September is a funny time. It always seems to signal the end of summer and all it's glorious good times, and yet the sun continues to shine so there's the impetuous feeling that you could get one last warm weekend in before autumn truly starts, one last dive off a hot granite rock into a cool blue river, one last sleep under a cloudless sky. So sometimes you push it and make one final dash just to make sure that it's really the end. Or catch that last summer day if it's not.
This particular weekend, we left the city in a deluge of rain and climbed up Highway 49 past Nevada City hoping the Lakes Basin might carry some sunshine. But as the road stretched on, the fog got denser and the rain wouldn't abate. With a coin-flip chance of spending the night in a soggy tent, we turned back around near Sierra City and took our chances on one of the cabins at Malakoff Diggins State Park. Rolled up just after dark and snagged the only empty cabin, then awoke the next morning to glorious sunshine.
A table, a sink, two bunks and a woodstove, pretty much all you need.
Harvested apples and experimented with eggs in the Toast-Tite, making for a damn fine breakfast. Thus fortified with snacks, we left North Bloomfield (née Humbug) and set out to explore the diggins.
A short history lesson: In the early 1850s miners weren't finding as much gold in the mountain streams and decided to go straight to the source (ie. the hills). Since carrying large loads of earth to existing water sources in order to sift through them wasn't optimal, they devised a way to bring the water to the possible ore-source instead: dam up the rivers, build miles of wooden canals (called flumes) to carry the water down to the diggins, and channel all the power of it's journey through canvas hoses and cannon-like nozzles called "monitors" to blast away the hillsides. By the 1860s nearby towns were buried under dozens of feet of mud, and thousands of acres of farmland had been destroyed by tailings carried down through the Sacramento Delta. Malakoff Diggins remained California's largest hydraulic mine, with 7 giant monitors firing water around the clock and it's estimated that by 1883 San Francisco Bay was filling with silt at a rate of one foot per year. Whoah. Pretty heavy to think about. The extensive damage wasn't going unnoticed, however, and in January of 1884 the case of Woodruff v. North Bloomfield Mining and Gravel Company ruled hydraulic mining illegal. As far as I can tell, it still is.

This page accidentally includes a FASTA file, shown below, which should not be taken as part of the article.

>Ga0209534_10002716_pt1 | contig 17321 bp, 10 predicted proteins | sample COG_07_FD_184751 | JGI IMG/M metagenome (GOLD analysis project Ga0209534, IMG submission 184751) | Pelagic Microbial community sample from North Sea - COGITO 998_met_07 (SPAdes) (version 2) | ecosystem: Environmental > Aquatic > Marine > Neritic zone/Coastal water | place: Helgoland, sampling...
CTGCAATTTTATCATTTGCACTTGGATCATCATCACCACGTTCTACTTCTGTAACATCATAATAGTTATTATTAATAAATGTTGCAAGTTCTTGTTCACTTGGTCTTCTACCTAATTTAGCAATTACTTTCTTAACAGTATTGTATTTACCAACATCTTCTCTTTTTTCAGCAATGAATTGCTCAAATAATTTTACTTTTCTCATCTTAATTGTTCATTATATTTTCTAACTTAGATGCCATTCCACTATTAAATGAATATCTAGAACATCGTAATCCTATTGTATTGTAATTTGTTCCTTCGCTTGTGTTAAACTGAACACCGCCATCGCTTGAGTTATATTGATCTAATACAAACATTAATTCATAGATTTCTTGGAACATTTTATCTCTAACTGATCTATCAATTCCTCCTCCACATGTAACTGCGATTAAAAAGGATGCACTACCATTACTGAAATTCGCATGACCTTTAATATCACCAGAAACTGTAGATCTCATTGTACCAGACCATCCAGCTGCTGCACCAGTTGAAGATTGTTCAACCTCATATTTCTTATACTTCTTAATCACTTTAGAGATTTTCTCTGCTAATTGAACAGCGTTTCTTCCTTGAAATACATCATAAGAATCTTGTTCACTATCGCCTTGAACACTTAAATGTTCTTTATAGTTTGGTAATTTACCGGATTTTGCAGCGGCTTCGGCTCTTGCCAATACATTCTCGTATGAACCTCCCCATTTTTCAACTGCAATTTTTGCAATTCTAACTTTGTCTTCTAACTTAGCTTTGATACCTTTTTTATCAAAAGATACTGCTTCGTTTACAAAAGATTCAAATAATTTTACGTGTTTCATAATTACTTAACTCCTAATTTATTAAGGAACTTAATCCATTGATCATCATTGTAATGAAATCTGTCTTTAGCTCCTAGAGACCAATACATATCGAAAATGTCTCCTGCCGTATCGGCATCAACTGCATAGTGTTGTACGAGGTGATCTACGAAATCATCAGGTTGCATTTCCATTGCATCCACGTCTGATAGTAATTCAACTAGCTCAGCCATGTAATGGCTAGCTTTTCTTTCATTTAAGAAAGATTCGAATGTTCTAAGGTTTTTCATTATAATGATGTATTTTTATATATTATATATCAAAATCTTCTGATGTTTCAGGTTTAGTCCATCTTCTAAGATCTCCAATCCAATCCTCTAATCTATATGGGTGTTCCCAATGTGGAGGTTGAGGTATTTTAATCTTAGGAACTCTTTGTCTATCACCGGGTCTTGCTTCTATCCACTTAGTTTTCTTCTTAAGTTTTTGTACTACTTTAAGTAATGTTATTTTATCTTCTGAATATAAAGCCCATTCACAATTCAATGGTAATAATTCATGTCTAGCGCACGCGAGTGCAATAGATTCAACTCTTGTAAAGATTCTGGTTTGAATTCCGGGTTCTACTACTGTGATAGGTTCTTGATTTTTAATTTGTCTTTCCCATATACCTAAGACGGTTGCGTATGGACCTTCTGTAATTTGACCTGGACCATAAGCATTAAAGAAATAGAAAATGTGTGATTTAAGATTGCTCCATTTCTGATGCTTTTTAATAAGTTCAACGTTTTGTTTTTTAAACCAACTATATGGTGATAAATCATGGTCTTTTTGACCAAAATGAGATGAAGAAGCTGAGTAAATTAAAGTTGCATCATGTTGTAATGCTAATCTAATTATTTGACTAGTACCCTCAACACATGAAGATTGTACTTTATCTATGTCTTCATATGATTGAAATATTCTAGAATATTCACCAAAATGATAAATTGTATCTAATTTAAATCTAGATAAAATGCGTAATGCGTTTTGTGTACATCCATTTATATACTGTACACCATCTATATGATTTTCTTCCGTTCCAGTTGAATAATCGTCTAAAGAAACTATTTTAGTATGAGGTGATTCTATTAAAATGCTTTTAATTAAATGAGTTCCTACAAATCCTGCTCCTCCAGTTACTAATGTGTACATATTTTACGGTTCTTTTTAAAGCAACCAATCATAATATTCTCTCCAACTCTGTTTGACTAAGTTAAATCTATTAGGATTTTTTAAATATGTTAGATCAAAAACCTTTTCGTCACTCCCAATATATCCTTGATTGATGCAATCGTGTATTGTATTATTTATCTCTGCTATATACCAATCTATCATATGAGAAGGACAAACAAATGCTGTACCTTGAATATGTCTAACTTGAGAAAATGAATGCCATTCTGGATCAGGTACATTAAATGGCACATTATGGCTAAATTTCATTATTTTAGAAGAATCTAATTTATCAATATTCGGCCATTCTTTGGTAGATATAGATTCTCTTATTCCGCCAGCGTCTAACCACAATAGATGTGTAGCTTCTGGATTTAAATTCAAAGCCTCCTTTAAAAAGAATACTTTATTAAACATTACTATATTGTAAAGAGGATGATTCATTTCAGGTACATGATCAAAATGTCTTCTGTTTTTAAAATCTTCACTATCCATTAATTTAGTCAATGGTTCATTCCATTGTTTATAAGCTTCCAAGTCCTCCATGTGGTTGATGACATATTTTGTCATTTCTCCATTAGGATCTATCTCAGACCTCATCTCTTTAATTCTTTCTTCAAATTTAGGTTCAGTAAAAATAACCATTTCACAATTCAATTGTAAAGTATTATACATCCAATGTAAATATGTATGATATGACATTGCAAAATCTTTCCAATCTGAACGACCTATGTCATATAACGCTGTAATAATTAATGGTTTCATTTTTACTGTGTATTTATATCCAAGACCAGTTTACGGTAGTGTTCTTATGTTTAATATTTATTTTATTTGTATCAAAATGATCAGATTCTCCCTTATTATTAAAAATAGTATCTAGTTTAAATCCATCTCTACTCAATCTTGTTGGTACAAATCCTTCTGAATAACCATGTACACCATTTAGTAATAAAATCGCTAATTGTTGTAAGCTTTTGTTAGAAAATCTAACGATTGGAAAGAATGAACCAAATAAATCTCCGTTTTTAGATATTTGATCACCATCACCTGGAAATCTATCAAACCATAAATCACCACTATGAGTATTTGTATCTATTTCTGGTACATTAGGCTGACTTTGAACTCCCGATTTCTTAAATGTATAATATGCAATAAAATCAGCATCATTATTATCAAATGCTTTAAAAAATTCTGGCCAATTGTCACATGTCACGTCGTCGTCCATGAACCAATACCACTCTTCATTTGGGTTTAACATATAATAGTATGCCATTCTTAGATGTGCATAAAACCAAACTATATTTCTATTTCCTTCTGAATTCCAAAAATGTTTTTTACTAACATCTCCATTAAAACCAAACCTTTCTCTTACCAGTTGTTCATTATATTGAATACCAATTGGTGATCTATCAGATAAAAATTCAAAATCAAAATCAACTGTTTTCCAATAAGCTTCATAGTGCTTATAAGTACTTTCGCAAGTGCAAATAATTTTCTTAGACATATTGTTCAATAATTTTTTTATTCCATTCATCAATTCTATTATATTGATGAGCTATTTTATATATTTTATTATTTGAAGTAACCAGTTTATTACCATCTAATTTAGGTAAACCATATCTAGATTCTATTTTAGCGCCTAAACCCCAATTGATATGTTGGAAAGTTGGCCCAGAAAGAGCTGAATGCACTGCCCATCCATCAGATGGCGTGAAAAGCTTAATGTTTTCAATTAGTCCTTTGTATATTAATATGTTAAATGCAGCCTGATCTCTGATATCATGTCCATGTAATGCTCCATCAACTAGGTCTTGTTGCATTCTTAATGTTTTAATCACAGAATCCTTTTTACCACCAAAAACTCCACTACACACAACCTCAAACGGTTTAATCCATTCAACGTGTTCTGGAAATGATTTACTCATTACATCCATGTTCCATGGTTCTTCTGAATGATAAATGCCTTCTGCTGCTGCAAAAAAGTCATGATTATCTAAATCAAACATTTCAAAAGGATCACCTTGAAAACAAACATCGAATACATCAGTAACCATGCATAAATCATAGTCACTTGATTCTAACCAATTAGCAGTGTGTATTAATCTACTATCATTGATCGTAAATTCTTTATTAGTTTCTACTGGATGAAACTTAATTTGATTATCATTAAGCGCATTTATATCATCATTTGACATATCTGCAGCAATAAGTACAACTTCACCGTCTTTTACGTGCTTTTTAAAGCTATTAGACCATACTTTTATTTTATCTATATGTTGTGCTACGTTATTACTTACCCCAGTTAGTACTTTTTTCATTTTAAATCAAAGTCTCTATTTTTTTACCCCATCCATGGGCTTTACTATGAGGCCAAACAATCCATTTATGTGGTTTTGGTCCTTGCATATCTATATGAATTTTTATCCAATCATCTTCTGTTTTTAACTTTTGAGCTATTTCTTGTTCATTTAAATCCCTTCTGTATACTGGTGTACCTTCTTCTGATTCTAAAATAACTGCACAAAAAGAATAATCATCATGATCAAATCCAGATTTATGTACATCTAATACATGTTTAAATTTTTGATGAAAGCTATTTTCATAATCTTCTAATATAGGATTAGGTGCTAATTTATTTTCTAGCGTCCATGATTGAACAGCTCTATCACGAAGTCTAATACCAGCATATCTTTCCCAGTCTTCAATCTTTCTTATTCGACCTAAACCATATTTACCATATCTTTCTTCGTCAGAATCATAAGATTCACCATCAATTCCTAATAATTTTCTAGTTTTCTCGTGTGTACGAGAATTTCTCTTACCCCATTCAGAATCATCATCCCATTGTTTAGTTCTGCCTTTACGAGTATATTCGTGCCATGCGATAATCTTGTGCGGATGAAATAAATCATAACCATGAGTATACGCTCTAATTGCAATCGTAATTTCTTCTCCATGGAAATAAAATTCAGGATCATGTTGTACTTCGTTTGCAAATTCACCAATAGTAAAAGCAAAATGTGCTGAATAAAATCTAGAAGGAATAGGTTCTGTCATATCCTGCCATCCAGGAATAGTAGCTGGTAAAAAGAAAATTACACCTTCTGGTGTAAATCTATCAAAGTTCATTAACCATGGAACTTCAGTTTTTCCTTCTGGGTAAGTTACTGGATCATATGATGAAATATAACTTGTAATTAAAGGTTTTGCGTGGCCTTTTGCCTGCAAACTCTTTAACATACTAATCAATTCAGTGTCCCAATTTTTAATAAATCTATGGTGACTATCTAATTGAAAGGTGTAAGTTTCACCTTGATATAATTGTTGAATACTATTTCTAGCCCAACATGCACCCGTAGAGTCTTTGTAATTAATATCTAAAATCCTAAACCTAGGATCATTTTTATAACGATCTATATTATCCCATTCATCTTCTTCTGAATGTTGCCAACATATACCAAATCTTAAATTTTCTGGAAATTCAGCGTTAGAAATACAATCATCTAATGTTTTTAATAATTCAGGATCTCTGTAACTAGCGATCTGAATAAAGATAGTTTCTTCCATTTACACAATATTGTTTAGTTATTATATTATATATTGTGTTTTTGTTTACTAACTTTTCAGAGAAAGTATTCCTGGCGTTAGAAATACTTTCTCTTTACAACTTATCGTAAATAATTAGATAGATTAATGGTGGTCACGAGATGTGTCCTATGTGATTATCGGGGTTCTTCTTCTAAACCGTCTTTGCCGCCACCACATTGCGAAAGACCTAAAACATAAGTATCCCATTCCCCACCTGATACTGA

The Hiller Tunnel was used as drainage for mining debris, but even at a length of 557 ft it proved not quite big enough and a much larger tunnel was burrowed underneath it. Currently it's utilized as an excellent way to creep out your lady friend and/or ditch her in total darkness.
With daylight still pouring down, we headed to Mineral Bar campground in the Auburn State Recreation Area. I'd been wanting to go ever since I developed a theory that our hike from Iowa Hill down to the river back in June had landed us not far from the campground. While I think the campground is a little further downstream than I'd calculated, I was more surprised to recognize that we'd actually been there 5 or 6 years before. Here's to being fortuitously forgetful.
The campground sits quite literally on the banks of the North Fork of the American River, with sites so close you can practically roll out of your tent and splash your face as a wake up call (or at least avoid talking to anyone in between). You can't reserve them so it's usually packed during the summer (which is probably why it had been so many years since we'd returned) but it would be well worth taking a mid-week trip just to snag one.
Woke once again to sunshine and a blast of clear, sunny heat. It being a Monday we had the place to ourselves, with a sandy bar to lay on and icy water to cool down in and I couldn't have asked for a better way to end a summer. Wish granted.
Last ups? Both Mineral Bar campground and the cabins at Malakoff Diggins can be reached by hopping on I-80 east for a few hours so you've no excuse not to go. Unless you've been a million times already, in which case you can save it for the rest of us, totally fine. Either way, Mineral Bar is near the town of Colfax, while Malakoff requires veering north on Hwy 49 and following directions to the "town" of North Bloomfield within Malakoff Diggins State Historic Park. Reservations can be made for the cabins but they're currently only open May-September, a bit of a shame as the area is really beautiful later in the fall (who can forget the Pioneer Thanksgiving?) so my hope is that someday the State Parks system will be given boundless resources to maintain the things we love. I'm holding my breath til then. If you do make the trip during the warm season, the magical Yuba's right close by, but do yourself a favor and head to Mineral Bar at some point---even if it's just for a day swim, it's a spot well worth checking out.